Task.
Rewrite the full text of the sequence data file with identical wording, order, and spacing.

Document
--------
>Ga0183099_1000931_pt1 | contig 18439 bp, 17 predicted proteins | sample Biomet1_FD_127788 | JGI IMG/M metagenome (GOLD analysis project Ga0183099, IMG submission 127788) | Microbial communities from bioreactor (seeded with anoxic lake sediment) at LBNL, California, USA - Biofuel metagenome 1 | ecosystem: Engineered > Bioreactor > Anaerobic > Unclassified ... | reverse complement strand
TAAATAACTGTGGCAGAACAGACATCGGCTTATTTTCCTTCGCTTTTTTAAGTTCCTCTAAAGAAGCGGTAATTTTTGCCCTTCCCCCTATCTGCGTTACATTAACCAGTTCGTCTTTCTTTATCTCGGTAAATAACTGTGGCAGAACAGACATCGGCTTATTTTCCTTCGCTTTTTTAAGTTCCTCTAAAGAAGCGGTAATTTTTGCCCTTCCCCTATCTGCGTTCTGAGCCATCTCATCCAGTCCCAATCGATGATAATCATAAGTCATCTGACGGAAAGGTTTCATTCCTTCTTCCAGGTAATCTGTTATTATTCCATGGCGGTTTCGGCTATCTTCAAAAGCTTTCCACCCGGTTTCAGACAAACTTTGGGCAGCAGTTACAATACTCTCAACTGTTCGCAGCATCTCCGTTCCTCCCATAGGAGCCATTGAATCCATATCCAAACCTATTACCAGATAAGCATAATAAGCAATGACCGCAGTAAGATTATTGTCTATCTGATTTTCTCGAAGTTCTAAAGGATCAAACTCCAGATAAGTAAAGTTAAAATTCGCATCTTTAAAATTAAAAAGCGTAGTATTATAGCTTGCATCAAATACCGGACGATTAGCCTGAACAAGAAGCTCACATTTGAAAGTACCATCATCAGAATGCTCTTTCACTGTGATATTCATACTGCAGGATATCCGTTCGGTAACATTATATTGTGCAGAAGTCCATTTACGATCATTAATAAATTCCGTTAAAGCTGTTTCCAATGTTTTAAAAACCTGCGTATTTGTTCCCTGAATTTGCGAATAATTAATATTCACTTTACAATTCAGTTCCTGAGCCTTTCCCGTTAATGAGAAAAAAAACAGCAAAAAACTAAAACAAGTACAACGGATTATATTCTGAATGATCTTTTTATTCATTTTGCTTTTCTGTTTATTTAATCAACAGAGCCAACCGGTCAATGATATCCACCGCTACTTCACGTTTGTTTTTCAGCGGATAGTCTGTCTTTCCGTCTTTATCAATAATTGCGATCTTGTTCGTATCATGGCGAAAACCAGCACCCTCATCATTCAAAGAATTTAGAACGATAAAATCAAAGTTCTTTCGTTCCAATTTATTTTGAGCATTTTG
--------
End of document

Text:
>Ga0183099_1000931_pt1 | contig 18439 bp, 17 predicted proteins | sample Biomet1_FD_127788 | JGI IMG/M metagenome (GOLD analysis project Ga0183099, IMG submission 127788) | Microbial communities from bioreactor (seeded with anoxic lake sediment) at LBNL, California, USA - Biofuel metagenome 1 | ecosystem: Engineered > Bioreactor > Anaerobic > Unclassified ... | reverse complement strand
TAAATAACTGTGGCAGAACAGACATCGGCTTATTTTCCTTCGCTTTTTTAAGTTCCTCTAAAGAAGCGGTAATTTTTGCCCTTCCCCCTATCTGCGTTACATTAACCAGTTCGTCTTTCTTTATCTCGGTAAATAACTGTGGCAGAACAGACATCGGCTTATTTTCCTTCGCTTTTTTAAGTTCCTCTAAAGAAGCGGTAATTTTTGCCCTTCCCCTATCTGCGTTCTGAGCCATCTCATCCAGTCCCAATCGATGATAATCATAAGTCATCTGACGGAAAGGTTTCATTCCTTCTTCCAGGTAATCTGTTATTATTCCATGGCGGTTTCGGCTATCTTCAAAAGCTTTCCACCCGGTTTCAGACAAACTTTGGGCAGCAGTTACAATACTCTCAACTGTTCGCAGCATCTCCGTTCCTCCCATAGGAGCCATTGAATCCATATCCAAACCTATTACCAGATAAGCATAATAAGCAATGACCGCAGTAAGATTATTGTCTATCTGATTTTCTCGAAGTTCTAAAGGATCAAACTCCAGATAAGTAAAGTTAAAATTCGCATCTTTAAAATTAAAAAGCGTAGTATTATAGCTTGCATCAAATACCGGACGATTAGCCTGAACAAGAAGCTCACATTTGAAAGTACCATCATCAGAATGCTCTTTCACTGTGATATTCATACTGCAGGATATCCGTTCGGTAACATTATATTGTGCAGAAGTCCATTTACGATCATTAATAAATTCCGTTAAAGCTGTTTCCAATGTTTTAAAAACCTGCGTATTTGTTCCCTGAATTTGCGAATAATTAATATTCACTTTACAATTCAGTTCCTGAGCCTTTCCCGTTAATGAGAAAAAAAACAGCAAAAAACTAAAACAAGTACAACGGATTATATTCTGAATGATCTTTTTATTCATTTTGCTTTTCTGTTTATTTAATCAACAGAGCCAACCGGTCAATGATATCCACCGCTACTTCACGTTTGTTTTTCAGCGGATAGTCTGTCTTTCCGTCTTTATCAATAATTGCGATCTTGTTCGTATCATGGCGAAAACCAGCACCCTCATCATTCAAAGAATTTAGAACGATAAAATCAAAGTTCTTTCGTTCCAATTTATTTTGAGCATTTTG